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by Mark Zalewski
April 1, 2017
In today’s CyclingTips Daily News Digest: Pichon wins Route Adélie de Vitré; Indian Pacific Wheel Race mourns death of British rider Mike Hall; Gilbert on his resurgence with QuickStep: ‘I feel good in my skin’; Lizzie Deignan opens up about her experience with British Cycling; Interview with Manzana Postobon manager about Vuelta invite; Boonen says he can still play a role in Flanders’ finale; Sep Vanmarcke ‘If I could get a podium, that would be a surprise’; Devolder ‘If it up to me, this is definitely not my last Tour of Flanders’; Cervelo-Bigla cyclist struck by vehicle while riding from work; No Tour for Dumoulin, all focus on Giro; Van der Poel talks about possible transition to road; Andy Schleck named new chairman of Tour of Luxembourg; Amy’s Gran Fondo expanding for 2017; Roompot-Nederlandse Loterij taking Flanders prep in stride.
Lizzie Deignan (née Armitstead) is the latest British rider to open up about her experiences of sexism in cycling in an interview with the Guardian about her forthcoming autobiography. She detailed times both on professional teams and while racing for British Cycling. This comes as British Cycling is awaiting the findings of an independent investigation into a ‘culture of fear,’ particularly with female athletes.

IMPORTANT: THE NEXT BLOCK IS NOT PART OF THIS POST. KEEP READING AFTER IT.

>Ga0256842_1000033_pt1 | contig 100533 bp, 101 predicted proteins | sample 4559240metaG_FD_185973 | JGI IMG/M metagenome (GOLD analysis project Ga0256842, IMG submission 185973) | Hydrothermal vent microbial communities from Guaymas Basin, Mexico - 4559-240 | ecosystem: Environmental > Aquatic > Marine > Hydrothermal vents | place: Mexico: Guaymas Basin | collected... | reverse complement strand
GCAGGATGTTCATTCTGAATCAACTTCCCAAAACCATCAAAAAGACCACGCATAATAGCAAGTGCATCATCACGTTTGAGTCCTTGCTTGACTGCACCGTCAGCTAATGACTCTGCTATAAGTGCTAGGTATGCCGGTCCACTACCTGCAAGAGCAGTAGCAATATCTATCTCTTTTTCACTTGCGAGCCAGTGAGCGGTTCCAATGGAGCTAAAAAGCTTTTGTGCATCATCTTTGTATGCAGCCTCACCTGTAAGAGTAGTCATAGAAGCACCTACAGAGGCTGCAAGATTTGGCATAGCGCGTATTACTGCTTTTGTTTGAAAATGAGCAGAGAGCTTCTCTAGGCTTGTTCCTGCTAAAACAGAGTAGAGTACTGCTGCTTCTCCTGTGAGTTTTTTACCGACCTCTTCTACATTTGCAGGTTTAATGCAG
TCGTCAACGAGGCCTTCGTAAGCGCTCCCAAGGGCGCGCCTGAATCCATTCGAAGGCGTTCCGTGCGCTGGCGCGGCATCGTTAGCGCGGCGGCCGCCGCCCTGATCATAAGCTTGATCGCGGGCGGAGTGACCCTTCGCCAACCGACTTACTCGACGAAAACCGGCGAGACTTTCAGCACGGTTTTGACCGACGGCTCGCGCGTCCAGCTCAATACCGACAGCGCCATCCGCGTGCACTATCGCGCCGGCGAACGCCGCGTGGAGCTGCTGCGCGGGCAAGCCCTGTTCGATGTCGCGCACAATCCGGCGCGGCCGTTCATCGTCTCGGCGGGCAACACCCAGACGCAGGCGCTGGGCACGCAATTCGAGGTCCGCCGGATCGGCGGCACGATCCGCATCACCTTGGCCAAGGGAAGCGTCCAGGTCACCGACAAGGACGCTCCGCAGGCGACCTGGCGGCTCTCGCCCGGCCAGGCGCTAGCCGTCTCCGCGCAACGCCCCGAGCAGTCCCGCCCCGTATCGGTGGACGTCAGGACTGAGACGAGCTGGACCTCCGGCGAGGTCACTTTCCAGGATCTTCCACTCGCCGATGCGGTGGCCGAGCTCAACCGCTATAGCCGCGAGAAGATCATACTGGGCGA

In the book she recounted an experience with an unnamed professional team when she was 19. She was woken up at 11:30 p.m. by the manager and told to go downstairs to the bar where they were having an impromptu birthday party for one of the male cyclists. She said she was the only woman and she was “left with no choice” but to take part in a dance competition with the rider on a Nintendo Wii game while all the other male riders sat on bar stools and watched.
“It was only later, when I really thought about it, I thought, ‘No, that wasn’t a laugh,'” she said.
She also spoke of her UCI World Championship title win in Richmond, Virginia, where the British Cycling team manager, Brian Stephens, who had been appointed her coach, was not even there because he prioritised the men’s junior team.
“I was really disappointed, because I’d done everything right going into that competition, and I just needed them to get it right for me on the day,” she said. “And they didn’t. There was a lack of leadership. They let me down big time.”
Click through to read more at The Guardian.